|ica” color=”black” size=”+4″>A:|| My most important advice is this: When you’re either deciding on a major/career or pursuing a job of some sort, you’re going to “hear” a lot of things from a lot of different people. You simply MUST 1) Think about and evaluate your SOURCES of information, and 2) Think about and evaluate the INFORMATION ITSELF.
For example, let’s say you want to be a psychology major because you’ve really enjoyed a few psych classes you’ve taken. You’ll almost certainly start “hearing” things from people in your life, all with variations on the theme, “What in the world will you DO with a psychology degree?” (Parents can be particularly “good” at this question, but friends, roommates, etc., can also chime in.) What to do? Well, first think about and evaluate your sources of information. How good of a source, really and truly, is your mother, for example? What does your roommate know about potential psychology careers that you don’t know? In many cases, the people who ask the “what will you DO with that?” question, while well meaning, don’t really know any more than you do about potential careers in the field in question.
Thus, you also have to think about and evaluate the information you’ve received in and of itself. If your roommate knows no more than you do about psychology careers, is his assessment that “you’ll never get a job with a psychology degree” really the “gospel truth”? There are very likely MUCH better sources of information — e.g., a career counselor, some psychologists, some psychological professional organizations, and so on.
As a college student, you hear all about the notion of “critical thinking.” If you were to boil down an entire college education into one “outcome,” in my opinion that outcome should be that you learn to become a critical thinker. And there is perhaps no better place to apply your critical thinking skills than to your own career exploration and decision making.
|ica” color=”black” size=”+4″>Q:||. What types of question do you get most often, particularly in your work for monster.com as Campus Career Coach?|
|ica” color=”black” size=”+4″>A:|| There are several areas that seem to come up again and again. One is the seemingly timeless question, “What can I do with a major in ——– ?” This one is especially popular among liberal arts majors — e.g., English, psychology, sociology, philosophy — but it certainly isn’t confined to this group. I think there’s a perception among many students that certain majors lead to certain, specific career paths. Of course, that’s somewhat true in many cases — accounting majors, for example, tend to become … accountants. But in many cases, particularly when you’re talking about liberal arts majors, there are MANY different ways a student can apply a degree toward a career choice.
Another frequently asked question I see is something to the effect of, “Why am I having no luck in my job search?” Often, the student who asks this type of question has been relying pretty heavily on “passive” strategies like using the Internet, checking the newspaper classifieds, etc., instead of investing time and effort into the often more productive tasks of networking and informational interviewing. So I spend a lot of time encouraging students to “diversify” their job-hunting strategy — to use the Internet, the classifieds, etc., IN ADDITION TO (and not INSTEAD OF) more active strategies like networking and informational interviewing.
Finally, I see a fair number of questions from students who are feeling, for lack of a better term, “lost.” Some are first-year students, some are seniors or recent grads, but they all seem to share a feeling of “I don’t know what I want to do with my life.” Often, they believe they’re the ONLY students feeling this way (which, of course, they’re not) and they feel very down on themselves and the whole career-development/job-search process. I try to respond as any “in-person” counselor would by validating their feelings, encouraging them, and offering them some tangible ideas for action on their own behalf.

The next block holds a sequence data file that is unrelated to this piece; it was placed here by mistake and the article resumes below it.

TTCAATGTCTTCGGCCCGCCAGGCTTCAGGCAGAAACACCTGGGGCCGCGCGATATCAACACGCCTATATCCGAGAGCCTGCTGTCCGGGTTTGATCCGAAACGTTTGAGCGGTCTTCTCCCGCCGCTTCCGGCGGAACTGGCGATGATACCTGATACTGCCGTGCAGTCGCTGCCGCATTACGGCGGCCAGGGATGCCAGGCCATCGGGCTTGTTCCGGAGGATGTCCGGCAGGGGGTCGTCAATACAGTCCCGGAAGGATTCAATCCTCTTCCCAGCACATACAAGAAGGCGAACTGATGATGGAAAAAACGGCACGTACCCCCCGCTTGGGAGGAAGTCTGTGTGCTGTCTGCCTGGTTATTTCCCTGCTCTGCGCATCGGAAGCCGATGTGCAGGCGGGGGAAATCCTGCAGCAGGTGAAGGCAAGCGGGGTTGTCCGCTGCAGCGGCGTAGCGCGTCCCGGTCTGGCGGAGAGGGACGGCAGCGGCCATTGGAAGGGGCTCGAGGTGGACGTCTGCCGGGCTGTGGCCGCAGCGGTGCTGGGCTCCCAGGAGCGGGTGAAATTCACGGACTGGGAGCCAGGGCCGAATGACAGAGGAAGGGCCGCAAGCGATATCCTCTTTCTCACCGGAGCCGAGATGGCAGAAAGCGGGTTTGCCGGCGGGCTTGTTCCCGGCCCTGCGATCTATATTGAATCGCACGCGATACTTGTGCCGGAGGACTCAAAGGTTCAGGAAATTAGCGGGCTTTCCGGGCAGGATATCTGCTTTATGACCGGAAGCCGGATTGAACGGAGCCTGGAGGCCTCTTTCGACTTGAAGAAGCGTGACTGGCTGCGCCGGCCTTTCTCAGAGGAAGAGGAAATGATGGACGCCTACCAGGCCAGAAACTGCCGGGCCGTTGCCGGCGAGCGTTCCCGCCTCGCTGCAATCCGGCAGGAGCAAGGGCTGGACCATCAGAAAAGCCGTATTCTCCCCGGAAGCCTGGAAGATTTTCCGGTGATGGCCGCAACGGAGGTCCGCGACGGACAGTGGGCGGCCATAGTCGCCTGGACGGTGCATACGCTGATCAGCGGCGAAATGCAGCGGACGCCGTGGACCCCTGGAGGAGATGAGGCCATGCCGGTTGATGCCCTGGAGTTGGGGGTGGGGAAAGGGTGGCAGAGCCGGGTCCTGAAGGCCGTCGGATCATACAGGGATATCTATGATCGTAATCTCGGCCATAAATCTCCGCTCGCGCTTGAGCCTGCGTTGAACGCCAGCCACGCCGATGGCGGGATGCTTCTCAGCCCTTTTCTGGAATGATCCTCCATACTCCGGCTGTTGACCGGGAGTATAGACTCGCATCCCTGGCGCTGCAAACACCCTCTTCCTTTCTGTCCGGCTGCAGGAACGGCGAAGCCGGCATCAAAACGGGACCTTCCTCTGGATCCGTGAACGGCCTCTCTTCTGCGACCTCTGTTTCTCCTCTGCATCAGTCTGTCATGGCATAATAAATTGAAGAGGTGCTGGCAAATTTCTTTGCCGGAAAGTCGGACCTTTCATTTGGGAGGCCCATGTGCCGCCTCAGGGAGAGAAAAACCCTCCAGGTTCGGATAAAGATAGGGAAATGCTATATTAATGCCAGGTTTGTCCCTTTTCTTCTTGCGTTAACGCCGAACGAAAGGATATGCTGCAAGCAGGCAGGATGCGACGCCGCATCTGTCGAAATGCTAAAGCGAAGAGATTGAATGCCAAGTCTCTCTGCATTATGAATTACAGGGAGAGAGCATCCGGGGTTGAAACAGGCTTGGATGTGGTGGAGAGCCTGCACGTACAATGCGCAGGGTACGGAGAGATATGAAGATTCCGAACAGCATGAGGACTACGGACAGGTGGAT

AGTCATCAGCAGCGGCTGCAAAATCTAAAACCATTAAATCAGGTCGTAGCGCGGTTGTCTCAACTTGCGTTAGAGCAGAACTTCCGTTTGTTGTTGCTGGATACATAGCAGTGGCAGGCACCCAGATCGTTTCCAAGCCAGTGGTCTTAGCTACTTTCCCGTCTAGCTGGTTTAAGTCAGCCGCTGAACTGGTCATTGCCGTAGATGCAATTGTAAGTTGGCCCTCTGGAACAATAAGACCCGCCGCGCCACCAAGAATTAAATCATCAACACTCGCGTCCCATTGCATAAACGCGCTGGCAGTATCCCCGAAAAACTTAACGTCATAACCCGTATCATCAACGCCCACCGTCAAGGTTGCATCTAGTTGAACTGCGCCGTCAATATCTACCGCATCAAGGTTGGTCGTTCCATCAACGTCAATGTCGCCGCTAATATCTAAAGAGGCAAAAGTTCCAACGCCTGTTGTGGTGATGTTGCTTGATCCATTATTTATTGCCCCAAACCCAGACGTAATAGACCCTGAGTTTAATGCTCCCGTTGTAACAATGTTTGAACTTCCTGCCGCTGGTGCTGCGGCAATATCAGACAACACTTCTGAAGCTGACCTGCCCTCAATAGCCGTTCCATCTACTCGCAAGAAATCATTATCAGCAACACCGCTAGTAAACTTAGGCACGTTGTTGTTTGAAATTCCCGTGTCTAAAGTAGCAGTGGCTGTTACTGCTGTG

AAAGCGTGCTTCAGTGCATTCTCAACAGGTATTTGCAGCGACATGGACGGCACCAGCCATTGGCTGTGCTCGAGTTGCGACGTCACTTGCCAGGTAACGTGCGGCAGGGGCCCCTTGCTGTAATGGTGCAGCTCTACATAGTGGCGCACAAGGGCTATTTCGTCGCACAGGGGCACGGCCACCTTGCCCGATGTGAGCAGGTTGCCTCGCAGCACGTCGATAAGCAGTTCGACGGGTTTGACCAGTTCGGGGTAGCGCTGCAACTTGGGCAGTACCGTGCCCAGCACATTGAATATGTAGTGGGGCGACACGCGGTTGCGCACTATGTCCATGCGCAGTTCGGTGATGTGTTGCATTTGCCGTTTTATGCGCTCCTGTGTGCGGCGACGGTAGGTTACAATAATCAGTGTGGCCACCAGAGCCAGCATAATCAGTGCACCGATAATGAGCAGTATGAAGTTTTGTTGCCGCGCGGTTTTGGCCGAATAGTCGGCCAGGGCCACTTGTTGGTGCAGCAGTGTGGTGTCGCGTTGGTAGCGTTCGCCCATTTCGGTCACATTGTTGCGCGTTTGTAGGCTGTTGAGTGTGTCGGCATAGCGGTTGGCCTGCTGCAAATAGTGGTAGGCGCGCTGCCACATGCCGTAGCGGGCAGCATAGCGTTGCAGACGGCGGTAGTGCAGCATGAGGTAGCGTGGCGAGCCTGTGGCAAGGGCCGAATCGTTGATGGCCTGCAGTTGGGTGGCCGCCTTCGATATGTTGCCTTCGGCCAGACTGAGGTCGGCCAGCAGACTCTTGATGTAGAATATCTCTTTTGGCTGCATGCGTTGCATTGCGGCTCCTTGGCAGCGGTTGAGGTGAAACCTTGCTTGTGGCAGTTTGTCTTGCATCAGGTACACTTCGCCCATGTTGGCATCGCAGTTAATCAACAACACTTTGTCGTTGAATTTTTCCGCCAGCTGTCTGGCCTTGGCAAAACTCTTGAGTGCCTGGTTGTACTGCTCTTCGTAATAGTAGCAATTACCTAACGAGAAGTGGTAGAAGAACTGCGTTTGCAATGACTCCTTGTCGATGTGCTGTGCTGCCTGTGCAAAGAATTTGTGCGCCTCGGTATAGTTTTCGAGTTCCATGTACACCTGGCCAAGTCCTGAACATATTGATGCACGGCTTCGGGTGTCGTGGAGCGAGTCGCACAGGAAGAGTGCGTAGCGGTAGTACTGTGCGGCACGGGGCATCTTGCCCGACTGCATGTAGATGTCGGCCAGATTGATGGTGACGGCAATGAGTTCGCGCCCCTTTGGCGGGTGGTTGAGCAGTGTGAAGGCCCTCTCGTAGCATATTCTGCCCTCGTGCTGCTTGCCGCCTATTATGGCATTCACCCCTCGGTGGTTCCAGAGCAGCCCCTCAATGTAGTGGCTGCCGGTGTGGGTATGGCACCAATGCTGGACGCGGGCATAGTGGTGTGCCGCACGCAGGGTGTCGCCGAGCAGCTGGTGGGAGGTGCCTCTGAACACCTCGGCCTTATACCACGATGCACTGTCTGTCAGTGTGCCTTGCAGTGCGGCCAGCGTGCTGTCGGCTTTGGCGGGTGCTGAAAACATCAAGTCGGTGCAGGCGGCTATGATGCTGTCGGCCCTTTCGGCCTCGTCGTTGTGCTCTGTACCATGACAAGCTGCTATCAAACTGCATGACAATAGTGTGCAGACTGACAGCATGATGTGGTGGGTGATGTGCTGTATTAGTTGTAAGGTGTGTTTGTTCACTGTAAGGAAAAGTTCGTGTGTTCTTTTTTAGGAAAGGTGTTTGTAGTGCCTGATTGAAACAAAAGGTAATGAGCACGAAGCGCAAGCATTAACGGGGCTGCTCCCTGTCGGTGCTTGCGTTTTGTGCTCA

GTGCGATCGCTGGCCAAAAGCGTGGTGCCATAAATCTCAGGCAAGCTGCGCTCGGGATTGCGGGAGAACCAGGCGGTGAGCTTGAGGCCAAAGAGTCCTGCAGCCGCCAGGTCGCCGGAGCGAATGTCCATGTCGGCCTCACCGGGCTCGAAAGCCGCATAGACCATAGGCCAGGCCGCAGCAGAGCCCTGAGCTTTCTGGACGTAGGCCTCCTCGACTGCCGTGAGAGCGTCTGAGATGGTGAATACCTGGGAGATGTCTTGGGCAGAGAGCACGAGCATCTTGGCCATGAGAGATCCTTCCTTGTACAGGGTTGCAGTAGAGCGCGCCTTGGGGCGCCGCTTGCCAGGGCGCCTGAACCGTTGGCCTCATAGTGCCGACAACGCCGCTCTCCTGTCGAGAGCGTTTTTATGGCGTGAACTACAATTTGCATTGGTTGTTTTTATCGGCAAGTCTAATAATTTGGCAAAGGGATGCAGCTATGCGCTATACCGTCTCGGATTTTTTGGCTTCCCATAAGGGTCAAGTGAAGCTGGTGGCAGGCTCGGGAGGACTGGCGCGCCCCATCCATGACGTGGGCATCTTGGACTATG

Whatever the situation, I try very hard to “humanize” the experience of using the Internet — and, specifically, Monster.com — for career advice!
|ica” color=”black” size=”+4″>Q:||Do you see today’s job-seekers (especially at the college grad/entry level) becoming too complacent about job-seeking because of the robust economy? How can job-seekers make the most of the strong economy and be prepared for when the current boom subsides?|
|ica” color=”black” size=”+4″>A:||Actually, I don’t see that at all. Most students and new grads continue to believe that getting a job, even in today’s economy, is going to take some work and effort. I do think, though, that most students — whenever they graduate, and no matter what the economy — tend to underestimate the job search and what it’s all about. They only learn later, on the job, how important networking and “people connections” are. As Richard Bolles writes in What Color is Your Parachute? there is a tendency on the part of many job seekers (including new college grads) to rely on the “tried-and-true” job-hunting approaches like newspaper classifieds and, now, the Internet. But as any employer will tell you, employers would MUCH rather hire someone they know themselves or who has been referred/recommended by someone they know and trust. It’s that simple. That’s why, while the classifieds, the Internet, and similar resources are good and useful tools, networking and informational interviewing simply MUST continue to be a big part of the job search. That’s the aspect I think many of today’s students really don’t understand — especially since they’re so used to using the Internet and other technology to get things done.|
Peter Vogt, the “Campus Career Coach” for the Campus Community of Monster.com, has counseled hundreds of college students from diverse backgrounds, helping them with a wide range of career planning concerns. As president of Career Planning Resources in Eden Prairie, Minnesota, Peter now devotes much of his time to writing and speaking about college students and their career development. His articles have appeared in such print and electronic publications as National Business Employment Weekly, Managing Your Career, college.wsj.com (the college-oriented careers web site of The Wall Street Journal), and Career Magazine, and he has given presentations about college student career issues at national conferences and college career events. He is also the founder and producer of The Career Services Kiva, a comprehensive news and information Website for college and university career-services professionals. Reach Peter at email@example.com.